Honestly, this situation sounds so stressful for you that I think you should try something instead. Volunteer at a dog rescue or shelter. You will get company, dog cuddles, human and canine friends, and I think it will help you feel better, and your parents will not harp on you about the purebred and puppy issue. Also, in the event you meet a dog that steals your heart, perhaps when your mom hears about this wonderful dog and even meet him/her, and hears any of the employees of the shelter talk about that dog, it might convince her to let you take the dog home. But right now, I think that this is such a difficult situation you should just try to spend time with dogs on your own time like this before bringing one home. Otherwise I think it will cause some big problems if you bring home an overpriced purebred puppy no one has time for and you don't even want.
 

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Based on what you said you want in a dog, you have many, many options.

To help narrow them down since you mentioned poodles....how do you feel about shedding and how do you feel about grooming?

For me, shedding is a no-go. I've had roommates in the past with shedding dogs and the hair gets everywhere. Yes, you can vacuum and sweep but the hair is in the air...it's even been in my food. If you feel like I feel, your choices are narrower.

Lots of dog owners never take their dog to the groomer. I've even heard of dog owners bathing their dog once or twice a year. With a poodle, that's not an option. The dog will need regular grooming and brushing. For me, it's not the hassle that others make it out to be. I'd rather go to the groomer every 6-8 weeks, than clean up hair every day.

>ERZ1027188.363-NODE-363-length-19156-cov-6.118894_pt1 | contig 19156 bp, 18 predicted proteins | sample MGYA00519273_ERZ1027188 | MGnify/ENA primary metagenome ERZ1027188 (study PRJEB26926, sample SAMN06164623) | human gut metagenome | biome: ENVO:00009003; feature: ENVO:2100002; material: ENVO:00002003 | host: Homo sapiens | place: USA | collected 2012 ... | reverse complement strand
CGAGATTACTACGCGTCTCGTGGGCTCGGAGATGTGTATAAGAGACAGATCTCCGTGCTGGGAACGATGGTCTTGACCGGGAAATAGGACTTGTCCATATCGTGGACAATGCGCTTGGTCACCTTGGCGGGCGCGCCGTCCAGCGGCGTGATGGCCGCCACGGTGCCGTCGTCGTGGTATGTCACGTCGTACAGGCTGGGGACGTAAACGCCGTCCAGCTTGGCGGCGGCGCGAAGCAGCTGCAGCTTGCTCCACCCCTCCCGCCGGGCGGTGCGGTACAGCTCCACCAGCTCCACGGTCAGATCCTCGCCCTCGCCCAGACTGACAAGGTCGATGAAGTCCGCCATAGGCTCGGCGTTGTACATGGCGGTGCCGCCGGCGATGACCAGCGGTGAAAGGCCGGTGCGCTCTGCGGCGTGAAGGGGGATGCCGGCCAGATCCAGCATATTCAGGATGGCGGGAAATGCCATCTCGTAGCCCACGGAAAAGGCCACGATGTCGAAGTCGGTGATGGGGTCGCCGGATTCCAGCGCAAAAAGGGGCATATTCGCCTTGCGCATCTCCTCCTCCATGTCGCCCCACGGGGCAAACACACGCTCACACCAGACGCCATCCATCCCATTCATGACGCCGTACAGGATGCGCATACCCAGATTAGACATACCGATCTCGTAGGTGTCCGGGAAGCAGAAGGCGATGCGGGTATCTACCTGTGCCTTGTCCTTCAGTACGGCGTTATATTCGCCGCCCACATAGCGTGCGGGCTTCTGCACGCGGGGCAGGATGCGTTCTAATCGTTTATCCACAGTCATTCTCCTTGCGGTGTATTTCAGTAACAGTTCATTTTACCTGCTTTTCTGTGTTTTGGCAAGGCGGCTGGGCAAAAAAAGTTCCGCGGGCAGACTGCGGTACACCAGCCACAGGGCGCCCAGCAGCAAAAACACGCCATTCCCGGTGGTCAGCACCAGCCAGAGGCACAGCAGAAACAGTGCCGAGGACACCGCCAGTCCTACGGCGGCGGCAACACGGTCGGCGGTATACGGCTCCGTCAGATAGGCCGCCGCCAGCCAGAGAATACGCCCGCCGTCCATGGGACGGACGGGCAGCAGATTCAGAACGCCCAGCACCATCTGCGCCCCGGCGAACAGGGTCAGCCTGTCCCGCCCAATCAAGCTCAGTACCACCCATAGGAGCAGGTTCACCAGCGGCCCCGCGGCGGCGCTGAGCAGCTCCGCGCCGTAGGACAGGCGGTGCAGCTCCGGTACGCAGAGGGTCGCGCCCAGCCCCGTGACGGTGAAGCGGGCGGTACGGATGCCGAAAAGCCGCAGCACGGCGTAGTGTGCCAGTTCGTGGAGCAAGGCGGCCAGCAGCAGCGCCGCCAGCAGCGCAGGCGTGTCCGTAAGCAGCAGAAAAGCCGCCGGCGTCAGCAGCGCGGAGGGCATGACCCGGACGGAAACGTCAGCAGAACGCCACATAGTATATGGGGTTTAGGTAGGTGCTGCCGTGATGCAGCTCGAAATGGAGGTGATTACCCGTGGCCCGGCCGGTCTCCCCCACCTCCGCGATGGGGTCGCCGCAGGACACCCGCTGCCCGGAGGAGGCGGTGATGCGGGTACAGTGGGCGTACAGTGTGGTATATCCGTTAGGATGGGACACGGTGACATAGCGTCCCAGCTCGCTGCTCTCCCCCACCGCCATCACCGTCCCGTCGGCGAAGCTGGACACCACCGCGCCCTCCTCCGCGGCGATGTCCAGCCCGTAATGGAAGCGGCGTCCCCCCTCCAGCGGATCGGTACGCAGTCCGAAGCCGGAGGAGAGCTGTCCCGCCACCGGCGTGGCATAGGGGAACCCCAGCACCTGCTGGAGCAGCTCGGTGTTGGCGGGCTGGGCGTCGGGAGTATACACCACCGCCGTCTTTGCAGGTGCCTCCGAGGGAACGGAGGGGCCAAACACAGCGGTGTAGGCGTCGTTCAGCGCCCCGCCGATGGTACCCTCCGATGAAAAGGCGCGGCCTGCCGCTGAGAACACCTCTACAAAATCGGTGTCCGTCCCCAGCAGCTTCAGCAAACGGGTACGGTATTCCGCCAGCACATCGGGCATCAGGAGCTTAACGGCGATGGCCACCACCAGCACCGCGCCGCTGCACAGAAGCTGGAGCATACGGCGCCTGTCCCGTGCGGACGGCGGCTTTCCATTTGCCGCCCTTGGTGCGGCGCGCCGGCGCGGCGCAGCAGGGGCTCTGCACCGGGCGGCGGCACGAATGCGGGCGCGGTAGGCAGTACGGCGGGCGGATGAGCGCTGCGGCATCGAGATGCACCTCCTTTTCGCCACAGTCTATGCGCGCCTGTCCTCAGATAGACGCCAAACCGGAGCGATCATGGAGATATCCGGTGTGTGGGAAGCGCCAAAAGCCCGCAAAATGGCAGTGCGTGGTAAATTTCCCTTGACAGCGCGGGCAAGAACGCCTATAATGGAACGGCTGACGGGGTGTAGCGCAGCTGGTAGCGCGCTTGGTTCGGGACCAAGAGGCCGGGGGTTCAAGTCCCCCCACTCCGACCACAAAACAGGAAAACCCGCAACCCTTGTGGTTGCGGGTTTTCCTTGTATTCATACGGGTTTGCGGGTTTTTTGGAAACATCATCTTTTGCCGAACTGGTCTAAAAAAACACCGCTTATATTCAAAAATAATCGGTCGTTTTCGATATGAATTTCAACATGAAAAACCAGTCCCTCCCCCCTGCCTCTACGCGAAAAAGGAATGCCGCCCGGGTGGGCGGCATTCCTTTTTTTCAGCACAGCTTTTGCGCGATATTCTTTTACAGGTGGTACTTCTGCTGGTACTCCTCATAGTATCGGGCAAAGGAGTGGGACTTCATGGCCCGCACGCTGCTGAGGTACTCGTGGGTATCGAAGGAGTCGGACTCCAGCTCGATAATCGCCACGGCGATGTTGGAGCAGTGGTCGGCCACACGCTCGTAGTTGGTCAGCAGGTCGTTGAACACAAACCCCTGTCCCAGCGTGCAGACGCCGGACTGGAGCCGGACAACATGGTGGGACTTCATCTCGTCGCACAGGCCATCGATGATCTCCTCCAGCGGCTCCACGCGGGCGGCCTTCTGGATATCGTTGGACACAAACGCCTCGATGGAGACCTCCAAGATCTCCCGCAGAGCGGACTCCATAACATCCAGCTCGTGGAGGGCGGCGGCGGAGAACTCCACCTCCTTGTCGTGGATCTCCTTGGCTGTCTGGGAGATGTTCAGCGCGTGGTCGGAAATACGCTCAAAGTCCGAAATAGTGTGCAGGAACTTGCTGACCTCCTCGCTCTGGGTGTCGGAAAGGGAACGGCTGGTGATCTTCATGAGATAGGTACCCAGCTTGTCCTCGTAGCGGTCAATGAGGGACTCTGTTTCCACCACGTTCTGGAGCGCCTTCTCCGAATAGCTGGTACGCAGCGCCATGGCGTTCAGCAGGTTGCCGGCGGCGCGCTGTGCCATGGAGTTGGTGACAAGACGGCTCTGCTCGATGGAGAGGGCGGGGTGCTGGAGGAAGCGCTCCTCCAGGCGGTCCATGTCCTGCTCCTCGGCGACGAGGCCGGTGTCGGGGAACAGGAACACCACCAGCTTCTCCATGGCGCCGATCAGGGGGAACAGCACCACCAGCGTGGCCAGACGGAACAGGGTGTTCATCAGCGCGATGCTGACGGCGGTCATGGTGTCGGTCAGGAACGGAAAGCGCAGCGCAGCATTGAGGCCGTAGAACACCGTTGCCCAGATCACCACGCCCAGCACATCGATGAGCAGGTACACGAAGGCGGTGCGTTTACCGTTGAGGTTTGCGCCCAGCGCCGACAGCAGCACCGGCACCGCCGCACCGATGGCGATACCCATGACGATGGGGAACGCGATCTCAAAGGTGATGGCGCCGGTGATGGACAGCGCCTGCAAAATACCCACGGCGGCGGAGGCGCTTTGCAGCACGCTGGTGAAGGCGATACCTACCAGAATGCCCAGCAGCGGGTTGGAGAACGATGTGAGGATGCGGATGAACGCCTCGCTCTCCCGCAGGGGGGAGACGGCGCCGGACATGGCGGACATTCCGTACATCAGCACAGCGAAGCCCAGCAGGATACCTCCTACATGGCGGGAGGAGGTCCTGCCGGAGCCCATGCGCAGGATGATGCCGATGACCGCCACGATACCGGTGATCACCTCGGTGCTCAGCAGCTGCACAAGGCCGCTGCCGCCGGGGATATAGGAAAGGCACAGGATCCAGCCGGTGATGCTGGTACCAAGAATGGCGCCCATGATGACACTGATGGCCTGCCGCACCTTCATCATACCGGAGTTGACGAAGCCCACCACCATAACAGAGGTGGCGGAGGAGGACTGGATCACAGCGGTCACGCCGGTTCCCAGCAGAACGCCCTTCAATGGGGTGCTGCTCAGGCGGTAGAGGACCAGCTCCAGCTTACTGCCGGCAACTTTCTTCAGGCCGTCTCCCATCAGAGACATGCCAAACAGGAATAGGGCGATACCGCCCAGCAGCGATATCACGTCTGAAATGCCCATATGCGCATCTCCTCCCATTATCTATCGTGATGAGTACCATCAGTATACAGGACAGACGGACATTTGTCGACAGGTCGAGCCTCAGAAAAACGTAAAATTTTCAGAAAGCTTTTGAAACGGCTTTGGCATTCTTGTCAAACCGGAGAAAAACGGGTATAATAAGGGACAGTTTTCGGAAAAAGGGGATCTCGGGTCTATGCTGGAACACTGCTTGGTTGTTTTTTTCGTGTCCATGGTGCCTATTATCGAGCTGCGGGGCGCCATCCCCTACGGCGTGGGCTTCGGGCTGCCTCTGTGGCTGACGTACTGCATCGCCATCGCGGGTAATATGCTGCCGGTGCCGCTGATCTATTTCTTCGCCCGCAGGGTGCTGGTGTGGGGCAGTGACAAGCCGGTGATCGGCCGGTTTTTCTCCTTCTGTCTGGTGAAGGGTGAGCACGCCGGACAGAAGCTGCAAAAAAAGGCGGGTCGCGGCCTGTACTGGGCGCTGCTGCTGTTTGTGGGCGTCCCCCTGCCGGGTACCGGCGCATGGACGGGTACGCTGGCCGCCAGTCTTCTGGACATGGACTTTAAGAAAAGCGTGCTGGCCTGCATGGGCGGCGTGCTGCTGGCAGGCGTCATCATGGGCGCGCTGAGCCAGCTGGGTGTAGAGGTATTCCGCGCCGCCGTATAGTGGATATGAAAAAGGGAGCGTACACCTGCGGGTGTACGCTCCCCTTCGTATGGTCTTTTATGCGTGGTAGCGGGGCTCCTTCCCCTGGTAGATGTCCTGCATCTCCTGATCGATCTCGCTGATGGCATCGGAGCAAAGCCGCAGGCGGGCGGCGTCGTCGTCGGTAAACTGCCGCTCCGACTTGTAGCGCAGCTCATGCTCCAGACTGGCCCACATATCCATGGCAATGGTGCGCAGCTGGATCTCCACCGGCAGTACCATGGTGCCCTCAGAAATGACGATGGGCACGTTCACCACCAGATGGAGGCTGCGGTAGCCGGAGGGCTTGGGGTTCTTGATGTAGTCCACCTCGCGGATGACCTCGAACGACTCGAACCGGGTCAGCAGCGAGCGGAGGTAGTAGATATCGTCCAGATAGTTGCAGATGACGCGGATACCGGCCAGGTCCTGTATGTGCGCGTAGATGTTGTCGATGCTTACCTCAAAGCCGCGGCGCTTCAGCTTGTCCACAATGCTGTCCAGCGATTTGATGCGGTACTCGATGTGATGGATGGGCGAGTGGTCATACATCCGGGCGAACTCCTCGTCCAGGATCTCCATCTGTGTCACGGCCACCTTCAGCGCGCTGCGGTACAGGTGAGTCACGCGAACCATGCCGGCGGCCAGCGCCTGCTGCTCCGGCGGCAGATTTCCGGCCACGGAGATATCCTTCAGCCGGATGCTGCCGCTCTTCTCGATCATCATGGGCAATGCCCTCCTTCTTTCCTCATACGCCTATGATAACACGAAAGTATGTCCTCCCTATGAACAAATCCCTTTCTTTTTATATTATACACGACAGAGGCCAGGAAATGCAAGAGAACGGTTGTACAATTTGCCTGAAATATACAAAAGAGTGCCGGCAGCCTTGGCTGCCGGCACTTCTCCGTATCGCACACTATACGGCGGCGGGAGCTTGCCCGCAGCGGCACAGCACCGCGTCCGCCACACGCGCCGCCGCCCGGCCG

How much you go to the groomer depends on what hair style you want. If you want your poodle to have a full coat, you'll go at minimum every 6 weeks and daily brushing. If you want to keep a short coat, you could go to the roomer every 8-12 weeks, brush weekly for the first month, twice a week for the second month, and 3 times a week for the third month.

I have had a toy, mini and standard poodle and the grooming requirements of a standard are much more daunting because they are much larger and have more hair. I actually groom myself, learned how to when I got a standard, and it's seriously not hard for maintenance groomings. If I had a toy or mini I would probably touch them up every 2 weeks at home because they are just so small.

I love poodles because they are extremely smart, their coat, and one of the most important for me in a dog...they don't have overly dominant instincts/senses. They are pretty balanced overall compared to a beagle for example who has such a dominant sense of smell. That can come in useful for hunting or scent trailing, but for the average pet owner that's going to be something you'll have to overcome. Border collies, blood hounds, terriers etc are also very instinctual.

If you have any specific questions about poodles you can ask. If you want a small dog, there are other small companion dogs that would be great fits in shelters.
 

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I love shelters/rescues that have foster to adopt programs for situations just like yours. It allows families to pick a dog that they want to adopt and foster them and if it works out they can adopt them. In some cases though shelters/rescues do not let a first time foster adopt their first foster dog so check if out, your would hate to fall in love and click and then find that out later.

I know that a lot of the shelter dogs in my area are advertised with the reason they were surrendered and i would say 85% of the time the reason are in my opinion stupid. Reasons such as we are having a baby and don't have time for them but he is the best dog ever, we are moving and don't want to take our dog with us because it will cost to much, etc.

My rescue baby has some "baggage" but I knew that going into his adoption and wasn't blindsided by any stretch of the imagination. I think had I gotten a puppy who as he matured was no longer a cuddle bug but reclusive would have stunned me more. :) just my thoughts, I am so not against either I think I just fear puppy maturation unknown more than shelter unknown.